Cashew butter and peanut butter are two of the easiest nut butters to find in most places. They are often recommended as substitutes for each other and can be used in many of the same ways but are not always perfectly interchangeable. Check out the SPICEography Showdown below for more information on their differences and similarities.
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How does cashew butter differ from peanut butter?
Cashew butter and peanut butter are made from very different main ingredients. Cashew butter is made from the cashew nut, a tree nut native to parts of Brazil and Venezuela. Peanut butter is made from peanuts, which are a legume found throughout South America including Peru, Ecuador, and Paraguay.
Just as cashews and peanuts have different flavor profiles, cashew and peanut butters also have different tastes. Cashew butter is the more mildly flavored of the two but offers the distinctive cashew flavor, which is a coconut-like nuttiness. Cashews do contain less sugar than peanuts, so plain natural cashew butter will typically be less sweet than plain natural peanut butter. Peanut butter’s flavor is dominated by a similar nuttiness as cashew butter, but it has a stronger caramelized flavor with a very mild chocolate note.
Cashew butter and peanut butter have different nutritional profiles. Cashew butter beats peanut butter when it comes to minerals like magnesium, phosphorus, and copper. Peanut butter contains all three of those minerals, but lower concentrations of them than cashew butter. Peanut butter is a good source of vitamin E, while cashew butter is not. Peanut butter also provides more protein and dietary fiber per serving than cashew butter.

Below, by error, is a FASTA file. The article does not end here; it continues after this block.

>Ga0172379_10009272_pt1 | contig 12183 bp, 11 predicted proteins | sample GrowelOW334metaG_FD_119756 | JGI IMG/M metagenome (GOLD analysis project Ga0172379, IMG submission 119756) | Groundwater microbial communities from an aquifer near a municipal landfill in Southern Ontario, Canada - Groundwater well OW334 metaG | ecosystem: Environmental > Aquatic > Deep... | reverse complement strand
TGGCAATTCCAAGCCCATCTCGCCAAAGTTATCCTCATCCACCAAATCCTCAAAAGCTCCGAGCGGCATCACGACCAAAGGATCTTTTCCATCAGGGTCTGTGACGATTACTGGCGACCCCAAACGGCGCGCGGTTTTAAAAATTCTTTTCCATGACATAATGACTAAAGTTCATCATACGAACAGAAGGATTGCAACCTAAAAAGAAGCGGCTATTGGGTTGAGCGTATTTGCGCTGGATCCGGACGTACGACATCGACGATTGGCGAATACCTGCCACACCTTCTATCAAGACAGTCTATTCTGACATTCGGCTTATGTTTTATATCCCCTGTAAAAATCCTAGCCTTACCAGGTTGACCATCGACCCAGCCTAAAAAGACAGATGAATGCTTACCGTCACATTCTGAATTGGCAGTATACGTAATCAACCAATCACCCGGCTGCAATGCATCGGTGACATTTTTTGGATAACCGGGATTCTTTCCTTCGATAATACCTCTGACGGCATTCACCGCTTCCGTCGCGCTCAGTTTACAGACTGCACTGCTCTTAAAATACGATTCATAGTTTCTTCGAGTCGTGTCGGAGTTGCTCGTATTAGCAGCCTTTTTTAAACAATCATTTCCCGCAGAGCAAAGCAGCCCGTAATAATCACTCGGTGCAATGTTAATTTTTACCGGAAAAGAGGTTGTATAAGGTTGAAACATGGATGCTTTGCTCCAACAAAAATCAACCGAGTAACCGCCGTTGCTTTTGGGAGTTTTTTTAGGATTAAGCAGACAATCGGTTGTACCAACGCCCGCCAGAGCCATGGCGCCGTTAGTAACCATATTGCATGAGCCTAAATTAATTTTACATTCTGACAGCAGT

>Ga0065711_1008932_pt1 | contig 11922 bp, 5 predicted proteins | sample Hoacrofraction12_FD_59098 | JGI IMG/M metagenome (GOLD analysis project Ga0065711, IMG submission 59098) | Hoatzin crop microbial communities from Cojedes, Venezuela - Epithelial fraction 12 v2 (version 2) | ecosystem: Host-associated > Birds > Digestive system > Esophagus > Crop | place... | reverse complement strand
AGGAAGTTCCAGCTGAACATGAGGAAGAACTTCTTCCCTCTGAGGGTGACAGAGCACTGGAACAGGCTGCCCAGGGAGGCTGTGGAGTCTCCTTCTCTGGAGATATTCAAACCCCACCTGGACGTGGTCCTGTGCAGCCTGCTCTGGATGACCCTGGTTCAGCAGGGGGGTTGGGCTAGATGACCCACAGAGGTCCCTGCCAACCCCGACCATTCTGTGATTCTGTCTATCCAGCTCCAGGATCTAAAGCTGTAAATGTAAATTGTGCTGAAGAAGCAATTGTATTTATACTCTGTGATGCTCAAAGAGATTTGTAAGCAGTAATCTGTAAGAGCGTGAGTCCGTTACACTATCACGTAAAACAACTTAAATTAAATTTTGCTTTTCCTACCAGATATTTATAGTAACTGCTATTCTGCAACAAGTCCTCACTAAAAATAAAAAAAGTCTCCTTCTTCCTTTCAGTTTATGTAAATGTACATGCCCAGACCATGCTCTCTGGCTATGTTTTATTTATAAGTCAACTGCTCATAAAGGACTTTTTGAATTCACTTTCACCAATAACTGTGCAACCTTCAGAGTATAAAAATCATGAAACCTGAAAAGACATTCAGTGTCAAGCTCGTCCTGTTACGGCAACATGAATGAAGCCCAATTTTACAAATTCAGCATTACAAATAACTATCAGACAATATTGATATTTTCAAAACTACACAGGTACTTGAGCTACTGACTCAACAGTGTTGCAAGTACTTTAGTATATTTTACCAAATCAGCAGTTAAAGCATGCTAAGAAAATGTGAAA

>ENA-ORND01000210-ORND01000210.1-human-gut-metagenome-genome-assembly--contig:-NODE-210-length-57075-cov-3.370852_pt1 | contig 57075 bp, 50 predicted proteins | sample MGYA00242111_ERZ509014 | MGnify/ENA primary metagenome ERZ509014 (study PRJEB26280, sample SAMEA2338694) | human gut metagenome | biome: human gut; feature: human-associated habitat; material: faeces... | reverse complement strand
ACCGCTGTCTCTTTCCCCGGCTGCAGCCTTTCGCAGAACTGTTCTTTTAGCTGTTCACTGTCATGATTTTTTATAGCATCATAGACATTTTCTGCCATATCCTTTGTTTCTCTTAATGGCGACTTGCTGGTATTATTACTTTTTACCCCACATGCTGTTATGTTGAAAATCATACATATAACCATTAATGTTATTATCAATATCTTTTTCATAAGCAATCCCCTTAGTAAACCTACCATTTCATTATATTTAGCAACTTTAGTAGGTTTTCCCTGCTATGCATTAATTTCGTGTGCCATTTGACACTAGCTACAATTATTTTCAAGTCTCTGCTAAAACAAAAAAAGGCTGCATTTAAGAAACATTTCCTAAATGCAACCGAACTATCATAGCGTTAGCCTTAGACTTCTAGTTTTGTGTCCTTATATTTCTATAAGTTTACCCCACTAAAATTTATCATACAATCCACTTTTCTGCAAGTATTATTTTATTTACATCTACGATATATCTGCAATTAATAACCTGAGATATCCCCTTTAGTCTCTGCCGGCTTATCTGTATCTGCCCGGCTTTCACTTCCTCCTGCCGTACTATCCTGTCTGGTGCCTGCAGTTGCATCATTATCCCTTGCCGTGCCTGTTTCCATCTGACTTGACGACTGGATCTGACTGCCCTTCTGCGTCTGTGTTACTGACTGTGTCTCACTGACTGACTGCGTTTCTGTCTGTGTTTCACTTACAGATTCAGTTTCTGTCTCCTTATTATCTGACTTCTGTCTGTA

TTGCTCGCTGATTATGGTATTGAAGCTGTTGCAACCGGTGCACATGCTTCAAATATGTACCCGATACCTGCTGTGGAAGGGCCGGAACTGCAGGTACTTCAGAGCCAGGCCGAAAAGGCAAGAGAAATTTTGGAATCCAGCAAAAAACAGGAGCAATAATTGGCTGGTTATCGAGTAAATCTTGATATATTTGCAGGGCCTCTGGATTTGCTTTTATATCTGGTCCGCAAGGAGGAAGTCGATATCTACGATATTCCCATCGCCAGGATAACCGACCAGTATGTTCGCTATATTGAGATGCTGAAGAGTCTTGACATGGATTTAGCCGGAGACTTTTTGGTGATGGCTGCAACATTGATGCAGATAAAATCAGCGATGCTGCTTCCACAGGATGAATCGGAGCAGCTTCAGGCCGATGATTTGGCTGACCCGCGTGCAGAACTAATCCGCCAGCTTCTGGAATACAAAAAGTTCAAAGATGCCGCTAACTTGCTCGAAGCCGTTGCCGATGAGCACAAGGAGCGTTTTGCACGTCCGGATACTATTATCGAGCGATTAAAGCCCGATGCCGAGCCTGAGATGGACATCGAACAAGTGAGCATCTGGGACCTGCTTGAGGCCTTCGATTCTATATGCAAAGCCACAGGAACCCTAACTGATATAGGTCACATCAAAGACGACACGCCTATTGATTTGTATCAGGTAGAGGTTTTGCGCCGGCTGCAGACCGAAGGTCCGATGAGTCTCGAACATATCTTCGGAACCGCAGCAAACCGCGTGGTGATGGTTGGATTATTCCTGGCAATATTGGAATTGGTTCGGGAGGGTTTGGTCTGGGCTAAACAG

Cashew butter is not the most expensive or rarest alternative nut butter, but it does typically cost more than peanut butter because cashew nuts cost more than peanuts. It will also be harder to find in many places. Peanut butter — especially in the US — is both commonplace and relatively affordable.
Can you substitute one for the other?
Cashew butter’s consistency is virtually identical to that of peanut butter. While its flavor is milder, it is still close enough to make a decent substitute in pretty much every application that would require peanut butter. The only (slight) drawback is the muted flavor. Cashew butter is sometimes recommended as a peanut butter substitute for people with allergies; however, there is a good chance that you will be allergic to cashews as well if you have a peanut allergy.
Peanut butter is similarly a good cashew butter substitute in terms of flavor and consistency. Its flavor is a little more pronounced than that of cashew butter, but that will be seen as a positive in many applications. The texture of baked goods made with peanut butter will be essentially the same as those made with cashew butter.
When should you use cashew butter, and when should you use peanut butter?
Use cashew butter in dishes where the nut butter’s flavor is less important than its richness or its effects on consistency. Add it to oatmeal or to make vegan smoothies creamier. Use peanut butter in dishes where you want the peanut flavor at the forefront. It can add richness to baked goods just like cashew butter, but it will also make them taste like peanuts. Use it to give a peanut flavor to cookies, ice creams and chicken satays.